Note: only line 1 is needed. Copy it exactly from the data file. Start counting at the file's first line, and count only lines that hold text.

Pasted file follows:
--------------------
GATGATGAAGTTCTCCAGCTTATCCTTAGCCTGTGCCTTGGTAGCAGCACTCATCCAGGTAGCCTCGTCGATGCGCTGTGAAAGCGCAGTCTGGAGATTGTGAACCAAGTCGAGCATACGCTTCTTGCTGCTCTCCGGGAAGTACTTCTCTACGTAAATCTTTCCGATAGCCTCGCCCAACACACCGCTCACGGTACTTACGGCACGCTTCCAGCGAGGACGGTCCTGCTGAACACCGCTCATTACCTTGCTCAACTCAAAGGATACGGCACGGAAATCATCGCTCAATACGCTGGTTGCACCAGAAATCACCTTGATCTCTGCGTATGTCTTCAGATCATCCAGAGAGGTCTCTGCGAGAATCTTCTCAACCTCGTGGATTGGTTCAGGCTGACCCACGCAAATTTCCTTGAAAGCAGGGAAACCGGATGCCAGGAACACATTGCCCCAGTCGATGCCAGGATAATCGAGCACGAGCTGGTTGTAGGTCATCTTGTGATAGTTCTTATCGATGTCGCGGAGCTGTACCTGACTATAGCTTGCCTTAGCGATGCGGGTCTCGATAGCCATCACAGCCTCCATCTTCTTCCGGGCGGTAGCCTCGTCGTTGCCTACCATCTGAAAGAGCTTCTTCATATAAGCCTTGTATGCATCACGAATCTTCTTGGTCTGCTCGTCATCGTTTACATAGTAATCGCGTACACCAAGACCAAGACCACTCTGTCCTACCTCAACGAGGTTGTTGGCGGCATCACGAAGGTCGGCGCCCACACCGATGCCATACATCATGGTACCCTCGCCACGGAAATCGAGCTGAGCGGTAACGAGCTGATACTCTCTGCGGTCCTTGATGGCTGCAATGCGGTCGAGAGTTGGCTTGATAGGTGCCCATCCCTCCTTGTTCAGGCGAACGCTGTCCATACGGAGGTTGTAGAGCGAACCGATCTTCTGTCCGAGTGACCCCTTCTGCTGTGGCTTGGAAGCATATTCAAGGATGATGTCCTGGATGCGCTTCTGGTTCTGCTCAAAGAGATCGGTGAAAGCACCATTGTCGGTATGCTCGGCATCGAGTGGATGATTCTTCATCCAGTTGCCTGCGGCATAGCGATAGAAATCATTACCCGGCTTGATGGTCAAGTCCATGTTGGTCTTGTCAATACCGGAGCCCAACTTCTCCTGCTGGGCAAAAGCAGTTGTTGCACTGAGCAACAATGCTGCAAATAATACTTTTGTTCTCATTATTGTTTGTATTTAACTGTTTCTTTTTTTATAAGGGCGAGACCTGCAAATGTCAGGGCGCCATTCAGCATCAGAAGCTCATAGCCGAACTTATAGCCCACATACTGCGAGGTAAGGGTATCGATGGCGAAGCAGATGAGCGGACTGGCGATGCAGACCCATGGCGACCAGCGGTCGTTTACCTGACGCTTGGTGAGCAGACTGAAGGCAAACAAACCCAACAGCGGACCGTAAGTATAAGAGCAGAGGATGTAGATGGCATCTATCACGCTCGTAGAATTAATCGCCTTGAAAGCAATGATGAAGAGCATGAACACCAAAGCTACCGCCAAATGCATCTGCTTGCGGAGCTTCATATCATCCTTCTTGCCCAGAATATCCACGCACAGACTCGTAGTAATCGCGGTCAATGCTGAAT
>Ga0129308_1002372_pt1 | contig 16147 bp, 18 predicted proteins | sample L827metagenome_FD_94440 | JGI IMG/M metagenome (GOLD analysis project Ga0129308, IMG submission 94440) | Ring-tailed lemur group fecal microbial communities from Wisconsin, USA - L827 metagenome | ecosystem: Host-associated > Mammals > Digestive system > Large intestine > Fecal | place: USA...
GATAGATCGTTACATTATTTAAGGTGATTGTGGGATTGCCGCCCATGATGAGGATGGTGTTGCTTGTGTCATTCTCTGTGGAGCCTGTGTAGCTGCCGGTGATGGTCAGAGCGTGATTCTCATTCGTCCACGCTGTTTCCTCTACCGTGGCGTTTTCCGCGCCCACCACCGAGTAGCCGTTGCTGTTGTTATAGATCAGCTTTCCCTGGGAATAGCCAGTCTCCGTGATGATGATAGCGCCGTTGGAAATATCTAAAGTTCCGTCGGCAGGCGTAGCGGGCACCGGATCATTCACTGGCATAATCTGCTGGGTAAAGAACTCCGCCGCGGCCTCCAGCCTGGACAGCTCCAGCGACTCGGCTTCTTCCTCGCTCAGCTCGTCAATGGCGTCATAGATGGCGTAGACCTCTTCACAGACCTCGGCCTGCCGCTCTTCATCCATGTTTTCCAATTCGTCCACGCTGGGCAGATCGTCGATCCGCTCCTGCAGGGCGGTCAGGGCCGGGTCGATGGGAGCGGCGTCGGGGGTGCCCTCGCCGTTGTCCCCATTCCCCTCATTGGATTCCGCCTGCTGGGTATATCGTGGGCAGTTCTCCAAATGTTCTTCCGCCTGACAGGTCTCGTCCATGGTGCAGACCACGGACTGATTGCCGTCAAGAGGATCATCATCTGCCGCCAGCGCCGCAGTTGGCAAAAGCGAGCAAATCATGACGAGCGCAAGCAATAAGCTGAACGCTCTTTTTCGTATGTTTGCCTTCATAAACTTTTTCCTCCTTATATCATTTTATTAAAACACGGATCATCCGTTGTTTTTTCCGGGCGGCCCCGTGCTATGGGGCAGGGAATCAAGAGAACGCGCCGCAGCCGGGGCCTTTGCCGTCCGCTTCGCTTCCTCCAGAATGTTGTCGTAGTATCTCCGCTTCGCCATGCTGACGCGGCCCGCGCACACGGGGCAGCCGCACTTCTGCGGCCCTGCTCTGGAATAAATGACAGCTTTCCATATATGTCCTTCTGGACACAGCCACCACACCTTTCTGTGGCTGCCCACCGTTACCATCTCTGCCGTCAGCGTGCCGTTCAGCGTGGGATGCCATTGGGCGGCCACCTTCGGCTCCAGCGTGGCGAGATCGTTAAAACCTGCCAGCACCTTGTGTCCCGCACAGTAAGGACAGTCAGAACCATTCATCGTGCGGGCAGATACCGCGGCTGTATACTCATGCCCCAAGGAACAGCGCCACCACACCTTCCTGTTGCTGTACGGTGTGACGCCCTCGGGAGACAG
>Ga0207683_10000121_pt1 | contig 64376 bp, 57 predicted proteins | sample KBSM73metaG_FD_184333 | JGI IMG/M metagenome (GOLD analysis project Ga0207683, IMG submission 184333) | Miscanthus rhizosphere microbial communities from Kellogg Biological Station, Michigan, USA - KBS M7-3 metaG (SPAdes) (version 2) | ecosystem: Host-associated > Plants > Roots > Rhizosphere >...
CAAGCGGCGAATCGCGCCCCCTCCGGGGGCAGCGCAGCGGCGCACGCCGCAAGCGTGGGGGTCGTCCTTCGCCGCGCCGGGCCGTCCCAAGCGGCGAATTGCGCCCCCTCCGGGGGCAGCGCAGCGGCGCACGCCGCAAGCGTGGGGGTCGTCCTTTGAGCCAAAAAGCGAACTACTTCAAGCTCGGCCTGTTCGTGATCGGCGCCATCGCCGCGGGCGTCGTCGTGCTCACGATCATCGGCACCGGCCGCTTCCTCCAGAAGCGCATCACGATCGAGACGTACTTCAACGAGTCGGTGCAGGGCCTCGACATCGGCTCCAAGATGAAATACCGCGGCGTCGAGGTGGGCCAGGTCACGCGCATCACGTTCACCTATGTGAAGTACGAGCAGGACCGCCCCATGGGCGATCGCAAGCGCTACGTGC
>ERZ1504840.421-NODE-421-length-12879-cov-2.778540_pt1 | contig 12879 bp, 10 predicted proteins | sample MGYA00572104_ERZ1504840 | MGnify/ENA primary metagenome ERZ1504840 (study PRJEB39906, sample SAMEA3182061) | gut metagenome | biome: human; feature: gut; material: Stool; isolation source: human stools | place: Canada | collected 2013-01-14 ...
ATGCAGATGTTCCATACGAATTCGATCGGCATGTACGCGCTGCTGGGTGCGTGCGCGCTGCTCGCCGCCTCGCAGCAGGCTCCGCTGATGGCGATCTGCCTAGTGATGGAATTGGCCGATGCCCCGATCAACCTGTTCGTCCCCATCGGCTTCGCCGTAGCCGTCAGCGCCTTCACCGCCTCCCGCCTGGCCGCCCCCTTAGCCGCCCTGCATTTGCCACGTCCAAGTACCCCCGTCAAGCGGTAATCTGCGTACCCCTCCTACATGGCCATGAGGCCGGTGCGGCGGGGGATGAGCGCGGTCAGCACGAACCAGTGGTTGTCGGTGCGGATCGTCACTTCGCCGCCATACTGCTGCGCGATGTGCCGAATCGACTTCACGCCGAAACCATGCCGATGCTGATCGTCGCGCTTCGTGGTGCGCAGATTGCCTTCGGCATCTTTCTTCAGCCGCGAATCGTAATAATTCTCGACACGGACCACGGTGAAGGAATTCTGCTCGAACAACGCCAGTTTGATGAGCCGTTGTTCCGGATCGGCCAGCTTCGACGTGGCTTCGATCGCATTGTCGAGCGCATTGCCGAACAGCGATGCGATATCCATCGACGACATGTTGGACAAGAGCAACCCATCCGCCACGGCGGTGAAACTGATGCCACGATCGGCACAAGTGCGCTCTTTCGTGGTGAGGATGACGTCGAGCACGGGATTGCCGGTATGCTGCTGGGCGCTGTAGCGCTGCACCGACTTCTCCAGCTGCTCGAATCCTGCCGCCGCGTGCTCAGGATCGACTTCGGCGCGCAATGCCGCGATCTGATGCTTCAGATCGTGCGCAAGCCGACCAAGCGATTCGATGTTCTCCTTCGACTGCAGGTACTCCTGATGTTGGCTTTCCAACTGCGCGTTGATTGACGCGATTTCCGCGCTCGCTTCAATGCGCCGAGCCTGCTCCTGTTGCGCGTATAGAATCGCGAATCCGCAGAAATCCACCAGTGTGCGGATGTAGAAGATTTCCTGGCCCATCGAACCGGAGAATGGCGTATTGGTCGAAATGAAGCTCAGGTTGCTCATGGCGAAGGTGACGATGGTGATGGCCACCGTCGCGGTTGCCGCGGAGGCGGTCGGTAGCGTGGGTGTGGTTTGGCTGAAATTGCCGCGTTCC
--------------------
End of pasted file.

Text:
GATGATGAAGTTCTCCAGCTTATCCTTAGCCTGTGCCTTGGTAGCAGCACTCATCCAGGTAGCCTCGTCGATGCGCTGTGAAAGCGCAGTCTGGAGATTGTGAACCAAGTCGAGCATACGCTTCTTGCTGCTCTCCGGGAAGTACTTCTCTACGTAAATCTTTCCGATAGCCTCGCCCAACACACCGCTCACGGTACTTACGGCACGCTTCCAGCGAGGACGGTCCTGCTGAACACCGCTCATTACCTTGCTCAACTCAAAGGATACGGCACGGAAATCATCGCTCAATACGCTGGTTGCACCAGAAATCACCTTGATCTCTGCGTATGTCTTCAGATCATCCAGAGAGGTCTCTGCGAGAATCTTCTCAACCTCGTGGATTGGTTCAGGCTGACCCACGCAAATTTCCTTGAAAGCAGGGAAACCGGATGCCAGGAACACATTGCCCCAGTCGATGCCAGGATAATCGAGCACGAGCTGGTTGTAGGTCATCTTGTGATAGTTCTTATCGATGTCGCGGAGCTGTACCTGACTATAGCTTGCCTTAGCGATGCGGGTCTCGATAGCCATCACAGCCTCCATCTTCTTCCGGGCGGTAGCCTCGTCGTTGCCTACCATCTGAAAGAGCTTCTTCATATAAGCCTTGTATGCATCACGAATCTTCTTGGTCTGCTCGTCATCGTTTACATAGTAATCGCGTACACCAAGACCAAGACCACTCTGTCCTACCTCAACGAGGTTGTTGGCGGCATCACGAAGGTCGGCGCCCACACCGATGCCATACATCATGGTACCCTCGCCACGGAAATCGAGCTGAGCGGTAACGAGCTGATACTCTCTGCGGTCCTTGATGGCTGCAATGCGGTCGAGAGTTGGCTTGATAGGTGCCCATCCCTCCTTGTTCAGGCGAACGCTGTCCATACGGAGGTTGTAGAGCGAACCGATCTTCTGTCCGAGTGACCCCTTCTGCTGTGGCTTGGAAGCATATTCAAGGATGATGTCCTGGATGCGCTTCTGGTTCTGCTCAAAGAGATCGGTGAAAGCACCATTGTCGGTATGCTCGGCATCGAGTGGATGATTCTTCATCCAGTTGCCTGCGGCATAGCGATAGAAATCATTACCCGGCTTGATGGTCAAGTCCATGTTGGTCTTGTCAATACCGGAGCCCAACTTCTCCTGCTGGGCAAAAGCAGTTGTTGCACTGAGCAACAATGCTGCAAATAATACTTTTGTTCTCATTATTGTTTGTATTTAACTGTTTCTTTTTTTATAAGGGCGAGACCTGCAAATGTCAGGGCGCCATTCAGCATCAGAAGCTCATAGCCGAACTTATAGCCCACATACTGCGAGGTAAGGGTATCGATGGCGAAGCAGATGAGCGGACTGGCGATGCAGACCCATGGCGACCAGCGGTCGTTTACCTGACGCTTGGTGAGCAGACTGAAGGCAAACAAACCCAACAGCGGACCGTAAGTATAAGAGCAGAGGATGTAGATGGCATCTATCACGCTCGTAGAATTAATCGCCTTGAAAGCAATGATGAAGAGCATGAACACCAAAGCTACCGCCAAATGCATCTGCTTGCGGAGCTTCATATCATCCTTCTTGCCCAGAATATCCACGCACAGACTCGTAGTAATCGCGGTCAATGCTGAAT